Saturday, June 27, 2009

Reap What You Sow

To recap, in May, garden was a nice rectangle of dirt full of seeds.

As of Friday, it was bountiful:



As of today, it is a hazmat site.

Yes, the lead report came back, and it's not pretty, kids. A whopping 793 parts per, which puts us in the (high-ish) "Medium" range. The handy-dandy pamphlet lets us know that with a moderate reading "restrict access of children or pets." Should we also be looking for signs of anger? (Haha, just looked up the symptoms of lead poisoning and "memory loss" is one; "appetite loss" and "weight loss" are others so I'm not remotely concerned for any of us. Yet.)

It's getting plowed in, we're putting in raised beds, and starting over -- although it's probably too late to do much this year save for lettuce and maybe a few herbs. And that's really optimistic because we've already got a host of other outdoor projects on the docket, so raised beds are unlikely to appear until sometime next year. We'll plow under the arugula and herbs and cucumbers, and lordy, there were tears -- real fat tears -- over the broccoli. Some day I'm going to remind Bella that she cried over the loss of green vegetables.

Mr. ABF's dream of an "Ultralocal Dinner" are gone -- dashed are the plans for beet ravioli, glazed carrots, stuffed peppers, grilled and rolled eggplant. Gone are my dreams of picking beans from the vine and eating them raw. I can say with authority: expecting the worst sure made telling y'all a lot easier, but I'm not sure it made the loss hurt any less.

Oh, and also, if you're gardening in an urban environment and not using raised beds, PLEASE, for the love of mike, contact your local university agricultural extension about getting your soil tested for lead. The good news here is that we thought to do this before making Poison Brain-frying Salad and eating handfuls of sweet smelling, well compost-fertilized dirt.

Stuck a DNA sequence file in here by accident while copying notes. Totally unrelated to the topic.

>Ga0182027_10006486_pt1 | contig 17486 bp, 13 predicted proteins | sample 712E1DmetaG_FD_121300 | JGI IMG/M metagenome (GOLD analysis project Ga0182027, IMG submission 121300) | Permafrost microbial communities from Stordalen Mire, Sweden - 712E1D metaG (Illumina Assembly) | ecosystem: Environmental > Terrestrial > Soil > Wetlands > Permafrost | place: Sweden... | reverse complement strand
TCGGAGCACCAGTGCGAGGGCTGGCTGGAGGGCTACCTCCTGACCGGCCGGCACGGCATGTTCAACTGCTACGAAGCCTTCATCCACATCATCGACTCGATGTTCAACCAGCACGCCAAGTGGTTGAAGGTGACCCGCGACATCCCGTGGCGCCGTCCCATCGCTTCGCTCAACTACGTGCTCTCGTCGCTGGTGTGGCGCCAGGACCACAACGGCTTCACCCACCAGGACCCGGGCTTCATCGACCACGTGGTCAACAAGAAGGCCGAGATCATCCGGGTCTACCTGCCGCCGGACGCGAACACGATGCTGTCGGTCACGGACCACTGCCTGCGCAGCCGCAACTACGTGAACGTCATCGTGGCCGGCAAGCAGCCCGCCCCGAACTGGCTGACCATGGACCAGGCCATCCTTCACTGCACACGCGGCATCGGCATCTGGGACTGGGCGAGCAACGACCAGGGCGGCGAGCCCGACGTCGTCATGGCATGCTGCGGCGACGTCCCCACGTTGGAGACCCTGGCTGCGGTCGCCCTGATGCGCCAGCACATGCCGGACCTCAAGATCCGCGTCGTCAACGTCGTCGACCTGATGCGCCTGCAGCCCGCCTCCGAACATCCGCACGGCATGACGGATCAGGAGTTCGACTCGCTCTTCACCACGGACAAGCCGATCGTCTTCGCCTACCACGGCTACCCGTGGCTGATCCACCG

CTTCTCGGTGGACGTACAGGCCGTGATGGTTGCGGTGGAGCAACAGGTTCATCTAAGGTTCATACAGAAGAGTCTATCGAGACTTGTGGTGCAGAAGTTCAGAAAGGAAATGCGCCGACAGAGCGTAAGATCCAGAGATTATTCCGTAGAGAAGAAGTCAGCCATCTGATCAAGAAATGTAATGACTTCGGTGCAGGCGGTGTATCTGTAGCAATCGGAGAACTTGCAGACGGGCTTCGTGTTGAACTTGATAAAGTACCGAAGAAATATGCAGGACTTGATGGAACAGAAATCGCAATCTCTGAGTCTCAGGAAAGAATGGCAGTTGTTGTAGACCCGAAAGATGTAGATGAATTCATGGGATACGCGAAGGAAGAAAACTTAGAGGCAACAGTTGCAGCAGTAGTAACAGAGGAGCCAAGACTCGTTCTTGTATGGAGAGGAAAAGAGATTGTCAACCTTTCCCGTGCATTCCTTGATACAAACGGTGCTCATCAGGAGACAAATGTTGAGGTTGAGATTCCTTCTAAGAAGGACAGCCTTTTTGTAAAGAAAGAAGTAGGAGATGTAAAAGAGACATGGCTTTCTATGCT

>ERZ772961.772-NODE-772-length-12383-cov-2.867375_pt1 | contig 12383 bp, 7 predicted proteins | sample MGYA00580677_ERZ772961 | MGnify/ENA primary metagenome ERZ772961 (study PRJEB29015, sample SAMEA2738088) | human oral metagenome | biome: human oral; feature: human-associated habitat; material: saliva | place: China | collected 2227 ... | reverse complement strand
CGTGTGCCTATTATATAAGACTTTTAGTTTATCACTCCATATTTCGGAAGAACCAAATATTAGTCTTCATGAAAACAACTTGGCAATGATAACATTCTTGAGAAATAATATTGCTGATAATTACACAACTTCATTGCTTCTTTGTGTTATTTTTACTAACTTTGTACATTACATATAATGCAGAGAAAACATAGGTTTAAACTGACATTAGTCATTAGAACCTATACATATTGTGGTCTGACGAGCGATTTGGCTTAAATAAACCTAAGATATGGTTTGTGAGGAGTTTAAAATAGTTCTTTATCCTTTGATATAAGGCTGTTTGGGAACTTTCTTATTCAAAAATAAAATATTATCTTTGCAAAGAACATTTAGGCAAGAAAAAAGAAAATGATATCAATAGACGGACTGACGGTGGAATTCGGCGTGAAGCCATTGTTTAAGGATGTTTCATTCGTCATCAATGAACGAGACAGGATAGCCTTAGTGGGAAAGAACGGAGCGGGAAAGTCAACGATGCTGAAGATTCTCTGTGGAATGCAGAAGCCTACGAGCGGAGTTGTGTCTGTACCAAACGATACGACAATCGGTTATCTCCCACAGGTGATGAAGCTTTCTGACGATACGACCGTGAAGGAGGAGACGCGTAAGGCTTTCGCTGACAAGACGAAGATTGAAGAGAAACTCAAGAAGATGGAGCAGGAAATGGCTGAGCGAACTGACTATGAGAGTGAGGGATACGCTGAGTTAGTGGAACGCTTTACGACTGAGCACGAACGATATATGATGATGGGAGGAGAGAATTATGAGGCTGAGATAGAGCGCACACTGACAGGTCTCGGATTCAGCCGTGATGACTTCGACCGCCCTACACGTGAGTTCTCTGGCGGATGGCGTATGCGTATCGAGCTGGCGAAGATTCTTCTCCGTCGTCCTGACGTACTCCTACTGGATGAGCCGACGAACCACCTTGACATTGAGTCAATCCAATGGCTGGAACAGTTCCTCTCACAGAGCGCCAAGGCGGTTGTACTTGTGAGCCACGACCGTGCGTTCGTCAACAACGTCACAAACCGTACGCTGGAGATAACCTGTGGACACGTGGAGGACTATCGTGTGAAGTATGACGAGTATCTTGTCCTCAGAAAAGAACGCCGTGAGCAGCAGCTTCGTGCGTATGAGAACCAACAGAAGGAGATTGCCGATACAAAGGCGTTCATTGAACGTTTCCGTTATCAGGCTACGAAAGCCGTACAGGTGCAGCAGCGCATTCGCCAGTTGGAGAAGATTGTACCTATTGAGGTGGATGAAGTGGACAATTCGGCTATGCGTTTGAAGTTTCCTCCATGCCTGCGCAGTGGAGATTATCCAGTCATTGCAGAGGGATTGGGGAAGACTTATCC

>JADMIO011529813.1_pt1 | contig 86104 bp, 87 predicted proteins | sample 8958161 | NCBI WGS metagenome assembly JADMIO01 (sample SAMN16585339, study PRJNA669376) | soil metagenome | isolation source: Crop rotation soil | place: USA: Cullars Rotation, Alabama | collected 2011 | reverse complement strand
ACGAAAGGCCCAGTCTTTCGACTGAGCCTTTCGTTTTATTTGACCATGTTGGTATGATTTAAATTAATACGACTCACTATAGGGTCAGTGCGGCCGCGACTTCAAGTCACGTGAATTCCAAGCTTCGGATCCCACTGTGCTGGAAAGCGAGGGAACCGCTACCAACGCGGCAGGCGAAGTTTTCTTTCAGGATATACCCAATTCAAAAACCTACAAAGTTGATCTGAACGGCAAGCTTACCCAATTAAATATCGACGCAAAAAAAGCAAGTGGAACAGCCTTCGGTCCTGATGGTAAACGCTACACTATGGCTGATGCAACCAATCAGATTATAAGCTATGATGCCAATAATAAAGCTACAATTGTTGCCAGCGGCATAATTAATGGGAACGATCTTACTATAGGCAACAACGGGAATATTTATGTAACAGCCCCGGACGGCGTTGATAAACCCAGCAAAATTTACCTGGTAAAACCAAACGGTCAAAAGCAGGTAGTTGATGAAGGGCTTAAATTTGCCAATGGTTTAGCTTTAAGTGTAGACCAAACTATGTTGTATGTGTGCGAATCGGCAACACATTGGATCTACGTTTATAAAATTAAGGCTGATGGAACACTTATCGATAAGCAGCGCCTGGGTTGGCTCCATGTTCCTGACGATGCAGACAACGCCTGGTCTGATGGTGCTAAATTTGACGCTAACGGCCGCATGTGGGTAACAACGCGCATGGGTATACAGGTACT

Back to the grocery store.

27 comments:

Mrs. Spit said...

You can't dig down and replace the dirt?

Michele said...

We have friends who had a similar issue. They did raised beds but before putting the dirt down, they put down thick layers of black tarp, then covered it with dirt for their raised beds, etc. They have had no issues and the lead testing on the raised beds each year always come back clean. GOOD LUCK!

erica said...

Oh no! I'm sorry about your beautiful, dangerous garden. I hope you get some nice (if late) veggies out of your raised beds. I wish I knew more about good things to plant later in the summer.

Melissia said...

I am so sorry. All that work! You must be so frustrated. Bean sprouts grow very quickly in the house in a jar and are very fun to grow so Bella might enjoy those and she can add them to everything and of course radishes grow quickly.
Another thing she might enjoy making is yogurt, which is practically like growing a garden, what with the cultures and fruits to add as well.
While you are waiting you may want to start your new plants in those little seed pots that way once you get everything setup you can just put them in the ground.
You can also do some herbs in big pots for a while until you get your garden in, that way Bella has something to garden, and you have some thing to cook with. Butterflies really like herbs as well, so that is a plus.

sassy said...

Scary. I'm so glad you found out - eek!! Still, how sad for your garden, and all that work.... ):